One last thought about this.  While recording with the mix in mind has a lot to do with levels, it also has to do with coming up with parts that will work well in the stereo field.  A great stereo mix has a good balance of parts in both speakers, giving the mix size and power.  So when recording, think of where a part may end up getting panned in the final mix.  Spatial interest is a huge part of good mixes..and makes song much more fun to listen to.  I always love it when I get a mix where somebody took the time to make parts that work well in stereo.  Of course, there are no rules.  Sometimes having a big guitar part on one side can be great, in particular if it’s a power trio.  But most songs sound better with a balanced feel between the two speakers.

But whatever you do, don’t get caught up in layering part after part, focusing only on the overdub of the moment.  Listen carefully, keeping the end in mind...a great mix for the song. 


  1. I wonder what software call centers use for recording calls? They seem to be investing much with software for automatic call distribution, I just became curious with the recorders.


  2. When I first saw your article, I thought it was all about the "Tesseract" that was mentioned in the Captain America and Thor movie. Anyways, you've discussed the proper ways or the important notes an individual must remember when recording a record. My question is that if it is also applicable when recording something like a video conference?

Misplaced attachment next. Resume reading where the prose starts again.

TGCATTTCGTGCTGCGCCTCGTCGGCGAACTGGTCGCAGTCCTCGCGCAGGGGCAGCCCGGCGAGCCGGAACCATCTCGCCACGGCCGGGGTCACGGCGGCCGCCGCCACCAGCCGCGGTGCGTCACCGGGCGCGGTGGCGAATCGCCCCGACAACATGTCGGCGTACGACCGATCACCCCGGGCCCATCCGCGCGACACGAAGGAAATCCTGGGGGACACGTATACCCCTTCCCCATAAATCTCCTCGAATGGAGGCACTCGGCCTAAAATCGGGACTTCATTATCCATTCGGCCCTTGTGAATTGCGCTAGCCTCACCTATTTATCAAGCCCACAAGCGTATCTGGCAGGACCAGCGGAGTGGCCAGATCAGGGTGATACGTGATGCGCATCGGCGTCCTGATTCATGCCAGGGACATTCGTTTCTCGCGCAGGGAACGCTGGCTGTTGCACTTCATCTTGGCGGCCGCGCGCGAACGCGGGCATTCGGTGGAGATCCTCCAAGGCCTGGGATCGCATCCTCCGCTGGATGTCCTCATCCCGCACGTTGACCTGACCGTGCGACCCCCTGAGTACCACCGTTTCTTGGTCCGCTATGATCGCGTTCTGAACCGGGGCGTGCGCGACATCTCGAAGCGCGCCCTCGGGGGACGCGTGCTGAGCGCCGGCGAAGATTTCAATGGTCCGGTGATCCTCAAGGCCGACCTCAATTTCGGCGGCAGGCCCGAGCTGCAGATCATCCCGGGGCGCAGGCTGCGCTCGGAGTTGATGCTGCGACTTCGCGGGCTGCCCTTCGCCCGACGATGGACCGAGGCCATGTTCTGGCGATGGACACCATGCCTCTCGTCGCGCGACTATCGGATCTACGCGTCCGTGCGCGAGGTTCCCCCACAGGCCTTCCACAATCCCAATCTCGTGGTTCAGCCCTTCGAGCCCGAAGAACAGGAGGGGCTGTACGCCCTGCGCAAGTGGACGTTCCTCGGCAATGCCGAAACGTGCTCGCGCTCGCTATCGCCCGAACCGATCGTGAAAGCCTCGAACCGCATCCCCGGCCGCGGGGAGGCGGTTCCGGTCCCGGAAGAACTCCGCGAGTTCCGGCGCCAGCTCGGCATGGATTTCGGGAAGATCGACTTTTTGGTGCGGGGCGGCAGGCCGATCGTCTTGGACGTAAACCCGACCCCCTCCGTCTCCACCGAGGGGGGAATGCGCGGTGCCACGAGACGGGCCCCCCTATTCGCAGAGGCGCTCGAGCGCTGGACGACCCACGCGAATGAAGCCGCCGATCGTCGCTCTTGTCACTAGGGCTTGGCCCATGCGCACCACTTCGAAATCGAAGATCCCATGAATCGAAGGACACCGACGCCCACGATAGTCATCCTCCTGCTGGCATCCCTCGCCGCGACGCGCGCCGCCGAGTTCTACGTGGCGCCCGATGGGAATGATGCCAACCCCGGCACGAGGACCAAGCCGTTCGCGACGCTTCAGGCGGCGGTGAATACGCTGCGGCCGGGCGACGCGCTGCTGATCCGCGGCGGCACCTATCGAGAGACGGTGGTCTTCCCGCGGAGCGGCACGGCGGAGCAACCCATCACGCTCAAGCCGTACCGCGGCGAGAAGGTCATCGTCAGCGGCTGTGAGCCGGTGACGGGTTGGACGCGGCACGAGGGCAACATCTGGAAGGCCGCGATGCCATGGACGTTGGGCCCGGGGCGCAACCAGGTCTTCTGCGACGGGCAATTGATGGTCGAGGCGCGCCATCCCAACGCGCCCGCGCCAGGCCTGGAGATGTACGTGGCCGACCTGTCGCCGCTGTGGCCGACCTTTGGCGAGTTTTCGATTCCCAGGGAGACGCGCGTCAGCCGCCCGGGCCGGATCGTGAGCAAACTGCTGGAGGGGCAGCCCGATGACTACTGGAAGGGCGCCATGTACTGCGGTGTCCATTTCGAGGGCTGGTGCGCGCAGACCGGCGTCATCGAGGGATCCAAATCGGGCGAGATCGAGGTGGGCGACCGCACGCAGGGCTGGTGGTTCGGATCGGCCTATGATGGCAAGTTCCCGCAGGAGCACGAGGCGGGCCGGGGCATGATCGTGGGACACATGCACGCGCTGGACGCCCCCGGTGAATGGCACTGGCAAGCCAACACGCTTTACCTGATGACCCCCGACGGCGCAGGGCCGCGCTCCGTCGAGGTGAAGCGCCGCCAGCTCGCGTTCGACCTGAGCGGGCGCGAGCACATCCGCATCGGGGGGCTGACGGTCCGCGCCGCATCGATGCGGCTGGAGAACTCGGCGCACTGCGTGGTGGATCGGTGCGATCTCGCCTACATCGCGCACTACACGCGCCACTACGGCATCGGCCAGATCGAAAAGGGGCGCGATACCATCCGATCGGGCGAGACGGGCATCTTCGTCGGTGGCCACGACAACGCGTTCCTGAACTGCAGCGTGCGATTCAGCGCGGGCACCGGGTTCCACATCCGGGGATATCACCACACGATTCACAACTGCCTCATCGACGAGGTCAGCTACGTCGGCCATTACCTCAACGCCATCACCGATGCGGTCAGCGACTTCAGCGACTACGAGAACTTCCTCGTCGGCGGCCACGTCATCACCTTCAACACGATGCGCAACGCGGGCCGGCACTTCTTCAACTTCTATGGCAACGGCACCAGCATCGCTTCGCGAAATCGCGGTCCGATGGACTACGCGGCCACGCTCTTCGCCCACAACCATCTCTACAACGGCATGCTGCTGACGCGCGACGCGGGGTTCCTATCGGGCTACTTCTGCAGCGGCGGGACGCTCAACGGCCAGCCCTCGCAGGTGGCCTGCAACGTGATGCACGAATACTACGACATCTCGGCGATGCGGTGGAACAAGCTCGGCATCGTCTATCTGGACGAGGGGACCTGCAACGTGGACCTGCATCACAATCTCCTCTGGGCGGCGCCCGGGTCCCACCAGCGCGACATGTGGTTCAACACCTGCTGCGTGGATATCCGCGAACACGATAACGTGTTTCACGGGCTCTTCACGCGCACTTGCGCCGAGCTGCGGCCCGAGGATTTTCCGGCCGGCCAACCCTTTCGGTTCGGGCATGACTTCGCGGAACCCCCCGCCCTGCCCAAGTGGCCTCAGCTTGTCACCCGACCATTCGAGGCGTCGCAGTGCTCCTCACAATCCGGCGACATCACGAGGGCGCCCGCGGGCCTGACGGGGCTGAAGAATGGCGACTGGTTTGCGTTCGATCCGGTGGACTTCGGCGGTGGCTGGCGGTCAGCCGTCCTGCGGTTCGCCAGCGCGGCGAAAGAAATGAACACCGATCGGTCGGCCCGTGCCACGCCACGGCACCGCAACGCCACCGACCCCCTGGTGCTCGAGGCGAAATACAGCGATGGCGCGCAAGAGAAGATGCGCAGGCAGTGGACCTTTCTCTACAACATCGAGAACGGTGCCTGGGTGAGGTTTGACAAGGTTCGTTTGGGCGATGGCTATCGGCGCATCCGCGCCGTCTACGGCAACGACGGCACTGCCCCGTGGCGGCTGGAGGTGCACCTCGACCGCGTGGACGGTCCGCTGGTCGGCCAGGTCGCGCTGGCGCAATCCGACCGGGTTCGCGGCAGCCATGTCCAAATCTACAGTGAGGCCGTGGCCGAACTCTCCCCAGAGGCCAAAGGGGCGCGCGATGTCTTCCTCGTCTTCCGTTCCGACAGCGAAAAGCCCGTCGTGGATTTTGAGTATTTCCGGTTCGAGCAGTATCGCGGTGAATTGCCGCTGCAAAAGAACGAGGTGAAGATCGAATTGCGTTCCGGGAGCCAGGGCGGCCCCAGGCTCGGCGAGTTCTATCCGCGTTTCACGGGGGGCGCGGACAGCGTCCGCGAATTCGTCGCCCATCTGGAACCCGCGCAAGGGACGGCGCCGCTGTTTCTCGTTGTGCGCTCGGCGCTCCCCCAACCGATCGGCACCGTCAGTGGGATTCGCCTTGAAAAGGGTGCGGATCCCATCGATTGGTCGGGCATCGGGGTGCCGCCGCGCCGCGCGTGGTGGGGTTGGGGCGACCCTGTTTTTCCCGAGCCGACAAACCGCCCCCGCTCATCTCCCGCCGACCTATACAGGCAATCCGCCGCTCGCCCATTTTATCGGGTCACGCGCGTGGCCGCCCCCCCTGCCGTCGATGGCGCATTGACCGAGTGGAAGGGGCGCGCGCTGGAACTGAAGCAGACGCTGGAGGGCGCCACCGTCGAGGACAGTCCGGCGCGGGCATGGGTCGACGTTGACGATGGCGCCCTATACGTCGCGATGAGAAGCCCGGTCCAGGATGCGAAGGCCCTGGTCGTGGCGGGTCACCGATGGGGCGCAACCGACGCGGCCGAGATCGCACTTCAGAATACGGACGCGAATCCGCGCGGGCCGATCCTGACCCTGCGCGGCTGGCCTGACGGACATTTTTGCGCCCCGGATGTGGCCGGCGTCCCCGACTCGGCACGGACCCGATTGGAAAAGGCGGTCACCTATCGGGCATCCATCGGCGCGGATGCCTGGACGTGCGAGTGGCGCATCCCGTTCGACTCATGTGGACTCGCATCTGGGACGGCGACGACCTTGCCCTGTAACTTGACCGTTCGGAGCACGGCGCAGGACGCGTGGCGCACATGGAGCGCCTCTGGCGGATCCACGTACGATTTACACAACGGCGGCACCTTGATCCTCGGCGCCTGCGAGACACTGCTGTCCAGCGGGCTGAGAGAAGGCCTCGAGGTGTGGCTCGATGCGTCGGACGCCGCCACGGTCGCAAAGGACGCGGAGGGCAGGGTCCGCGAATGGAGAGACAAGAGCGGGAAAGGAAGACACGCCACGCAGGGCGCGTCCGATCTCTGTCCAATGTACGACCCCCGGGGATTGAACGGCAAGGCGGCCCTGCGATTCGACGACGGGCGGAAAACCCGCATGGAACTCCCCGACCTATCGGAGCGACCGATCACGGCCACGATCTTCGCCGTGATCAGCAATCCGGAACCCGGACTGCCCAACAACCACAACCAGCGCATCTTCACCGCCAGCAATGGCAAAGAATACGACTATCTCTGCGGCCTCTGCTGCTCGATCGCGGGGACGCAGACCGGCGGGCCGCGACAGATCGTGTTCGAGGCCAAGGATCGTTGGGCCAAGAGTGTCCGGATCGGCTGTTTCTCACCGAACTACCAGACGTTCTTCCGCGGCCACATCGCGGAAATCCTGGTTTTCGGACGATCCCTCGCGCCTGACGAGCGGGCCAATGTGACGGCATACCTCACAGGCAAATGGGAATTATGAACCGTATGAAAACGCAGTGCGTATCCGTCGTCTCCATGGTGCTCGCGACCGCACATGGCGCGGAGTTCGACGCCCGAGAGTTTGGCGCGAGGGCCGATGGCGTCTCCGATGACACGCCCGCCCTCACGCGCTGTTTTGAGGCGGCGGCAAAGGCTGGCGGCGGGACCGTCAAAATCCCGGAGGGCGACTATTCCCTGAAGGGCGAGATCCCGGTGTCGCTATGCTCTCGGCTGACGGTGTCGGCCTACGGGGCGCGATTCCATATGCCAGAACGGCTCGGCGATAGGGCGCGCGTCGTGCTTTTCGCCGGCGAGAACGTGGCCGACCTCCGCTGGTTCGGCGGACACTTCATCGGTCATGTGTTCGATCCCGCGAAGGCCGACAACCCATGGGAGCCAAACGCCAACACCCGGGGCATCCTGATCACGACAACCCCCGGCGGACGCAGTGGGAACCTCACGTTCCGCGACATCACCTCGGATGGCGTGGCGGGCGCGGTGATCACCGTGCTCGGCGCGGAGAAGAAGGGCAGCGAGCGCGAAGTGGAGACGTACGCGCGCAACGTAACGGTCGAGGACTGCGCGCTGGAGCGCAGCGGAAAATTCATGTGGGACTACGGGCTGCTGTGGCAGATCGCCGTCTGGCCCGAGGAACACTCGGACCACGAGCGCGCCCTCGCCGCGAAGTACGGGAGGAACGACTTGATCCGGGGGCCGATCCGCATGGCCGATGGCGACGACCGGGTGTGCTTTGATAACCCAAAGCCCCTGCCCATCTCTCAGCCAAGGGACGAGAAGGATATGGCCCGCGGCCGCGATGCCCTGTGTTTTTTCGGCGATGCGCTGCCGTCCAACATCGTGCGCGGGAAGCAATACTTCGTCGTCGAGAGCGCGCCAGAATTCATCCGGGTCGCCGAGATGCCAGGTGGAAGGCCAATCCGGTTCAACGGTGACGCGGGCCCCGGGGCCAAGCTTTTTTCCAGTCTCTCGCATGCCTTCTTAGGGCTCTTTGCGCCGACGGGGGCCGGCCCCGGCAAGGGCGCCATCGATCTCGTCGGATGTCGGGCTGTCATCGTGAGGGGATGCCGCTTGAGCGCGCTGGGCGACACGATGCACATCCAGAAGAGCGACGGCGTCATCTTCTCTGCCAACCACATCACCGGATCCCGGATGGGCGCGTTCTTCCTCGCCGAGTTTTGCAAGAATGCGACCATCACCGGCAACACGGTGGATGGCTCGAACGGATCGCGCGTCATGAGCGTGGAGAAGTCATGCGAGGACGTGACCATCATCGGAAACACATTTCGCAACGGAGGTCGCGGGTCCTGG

Culgar Reeds

  3. The genesis of the title was just my fascination with the mathematical concept (The tesseract is to the cube as the cube is to the square) and is the name of my studio. The thought being the studio to be a place where creativity can take place outside our conventional world.

    As to recording a video conference, sure. The same principle applies to most everything...always begin with the end in mind.

  4. You have a unique idea in giving title to your blog site. Anyways, I want your help since you are pretty good when it comes to giving names. I am planning to start a business that is all about studio recording, since my passion is music, can you give me some ideas on what name should be calling my business? Thanks a lot!

    F. Webb

  5. Hi Fred,

    Finding a name is a tricky thing. It should be one which either people relate to, catchy, or somehow relates to you, your interests, or your recording space.

    As I don't know you, it would be hard to suggest something. I would say, brainstorm some night with a bunch of names. Hit the internet with subjects you find interesting, or relate somehow to what I mentioned above. Jot them all down. Don't filter at all. Then ask a few of your more creative-type friends and see what hits them. They may come up with some as well.

    By the way, one of the things I like about my studio name is when credits are made I ask for "Mixed by David Schober in The Tesseract."

    Best of luck and let us know what you come up with!

  6. I guess you are right about that. Nowadays, there are only few people who can do that because auto tune audio processor is commonly used to make the song sound perfect.

    -Ms. Lilian